The definition of weakest precondition is familiar (let me use Isabelle's syntax here):

definition "wp c Q s ≡ ∃t. (c,s) ⇒ t ∧ Q t"

the weakest precondition ensuring Q when executing a command in an initial state s is given by the formula in the RHS.

Now, Dijkstra, for instance in, "Nondeterminacy and Formal Derivation of Programs" talks about the law of the excluded middle:

definition "F ≡ λ t. False"

lemma "wp c F = F" unfolding wp_def F_def by simp

according to this article the meaning of this proposition would be:

started in a given state, a program execution must either terminate or loop forever

However, I don't see how this proposition states this fact. Unrolling the definitions I get:

∃t. (c,s) ⇒ t ∧ (λ t. False) t = ∃t. (c,s) ⇒ t ∧ False = False

seen as a function in s, obviously this LHS matches the RHS. However, I don't see how this tells that the program terminates or loops. Could you explain what is happening here?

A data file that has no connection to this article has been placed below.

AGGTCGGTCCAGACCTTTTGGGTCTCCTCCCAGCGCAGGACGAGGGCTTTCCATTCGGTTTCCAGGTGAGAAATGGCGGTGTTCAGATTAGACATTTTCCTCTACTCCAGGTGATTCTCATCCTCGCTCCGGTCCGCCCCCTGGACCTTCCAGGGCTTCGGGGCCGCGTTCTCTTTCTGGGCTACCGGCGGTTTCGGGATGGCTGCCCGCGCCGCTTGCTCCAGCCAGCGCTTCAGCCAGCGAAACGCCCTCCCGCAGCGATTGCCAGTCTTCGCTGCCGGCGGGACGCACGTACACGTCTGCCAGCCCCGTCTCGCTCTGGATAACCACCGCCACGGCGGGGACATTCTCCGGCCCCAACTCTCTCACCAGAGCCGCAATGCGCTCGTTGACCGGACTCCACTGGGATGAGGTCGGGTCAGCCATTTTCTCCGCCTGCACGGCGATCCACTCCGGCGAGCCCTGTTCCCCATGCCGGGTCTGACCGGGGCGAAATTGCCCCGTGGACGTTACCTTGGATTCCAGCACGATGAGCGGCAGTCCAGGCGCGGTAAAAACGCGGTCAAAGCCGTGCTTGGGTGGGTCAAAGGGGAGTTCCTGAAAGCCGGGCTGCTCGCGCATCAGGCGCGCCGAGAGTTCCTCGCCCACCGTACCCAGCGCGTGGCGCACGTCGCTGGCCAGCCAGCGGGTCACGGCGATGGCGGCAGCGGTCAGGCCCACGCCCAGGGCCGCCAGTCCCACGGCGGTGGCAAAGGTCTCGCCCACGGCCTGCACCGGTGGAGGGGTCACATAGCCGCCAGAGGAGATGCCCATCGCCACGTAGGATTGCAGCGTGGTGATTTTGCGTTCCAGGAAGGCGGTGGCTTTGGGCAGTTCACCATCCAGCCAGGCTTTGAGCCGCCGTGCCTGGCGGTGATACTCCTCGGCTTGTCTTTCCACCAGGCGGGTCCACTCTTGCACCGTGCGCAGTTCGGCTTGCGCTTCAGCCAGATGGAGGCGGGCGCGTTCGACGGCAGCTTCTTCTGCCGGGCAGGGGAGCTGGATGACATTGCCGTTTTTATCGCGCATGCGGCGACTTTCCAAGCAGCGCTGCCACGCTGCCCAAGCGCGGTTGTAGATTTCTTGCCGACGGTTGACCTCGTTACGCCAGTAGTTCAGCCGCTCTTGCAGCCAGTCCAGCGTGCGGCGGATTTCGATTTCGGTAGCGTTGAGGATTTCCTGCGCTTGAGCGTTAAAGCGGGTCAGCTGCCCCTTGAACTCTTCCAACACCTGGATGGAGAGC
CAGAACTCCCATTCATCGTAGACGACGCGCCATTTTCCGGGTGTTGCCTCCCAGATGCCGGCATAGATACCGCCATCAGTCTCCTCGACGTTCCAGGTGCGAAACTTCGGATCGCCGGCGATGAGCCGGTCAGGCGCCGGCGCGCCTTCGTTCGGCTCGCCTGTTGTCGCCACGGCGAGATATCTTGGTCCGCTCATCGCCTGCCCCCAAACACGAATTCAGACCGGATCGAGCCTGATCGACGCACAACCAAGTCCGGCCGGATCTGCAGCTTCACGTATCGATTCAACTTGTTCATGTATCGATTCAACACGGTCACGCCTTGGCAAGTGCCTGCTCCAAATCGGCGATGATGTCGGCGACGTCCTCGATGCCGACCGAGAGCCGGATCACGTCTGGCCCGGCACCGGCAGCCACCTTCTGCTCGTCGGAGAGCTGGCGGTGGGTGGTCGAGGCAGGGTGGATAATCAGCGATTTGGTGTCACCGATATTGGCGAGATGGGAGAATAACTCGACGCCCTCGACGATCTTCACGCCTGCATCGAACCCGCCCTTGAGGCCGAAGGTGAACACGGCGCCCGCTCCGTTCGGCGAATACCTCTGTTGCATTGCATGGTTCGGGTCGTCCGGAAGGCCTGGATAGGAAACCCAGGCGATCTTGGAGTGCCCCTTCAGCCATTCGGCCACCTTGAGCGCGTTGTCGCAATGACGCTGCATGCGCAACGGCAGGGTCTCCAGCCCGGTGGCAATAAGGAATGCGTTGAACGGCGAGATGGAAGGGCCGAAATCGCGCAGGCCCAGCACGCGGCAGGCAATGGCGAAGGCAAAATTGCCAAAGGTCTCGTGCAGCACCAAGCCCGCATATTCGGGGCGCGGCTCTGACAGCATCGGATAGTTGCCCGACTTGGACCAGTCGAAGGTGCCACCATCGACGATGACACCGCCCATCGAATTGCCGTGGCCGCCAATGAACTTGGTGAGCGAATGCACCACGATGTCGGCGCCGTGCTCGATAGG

• $\begingroup$ Dijkstra's GCL has non-deterministic language constructs whereas IMP doesn't. That's why you shouldn't use IMP's definition of wp for GCL. Since Dijkstra's formulated his laws, things have changed. Nowadays, we're quite happy with "miraculous" commands because they make the refinement algebra nicer. Check the Morgan's Programming from Specifications, Chapter 23 for details and the rest of the book for motivation. $\endgroup$
    – Kai
    Feb 2, 2019 at 8:06

1 Answer 1


The answer I can provide is I was reusing the definition of weakest precondition from the IMP language, but in fact I need a stronger definition. This definition looks as follows:

definition "wp c Q s ≡ (∃t. (c,s) ⇒ t) ∧ (∀ t'. (c,s) ⇒ t' ⟶ Q t')"

It is taking care of non-determinism. When one evaluates:

lemma excluded_miracle: "wp c (λ t. False) = (λ s. False)" 

One realizes that the statement is simply saying that the program either terminates, or does not terminate. Therefore, the import point now is to see whether my proposed definition is correct or can be improved in any way.


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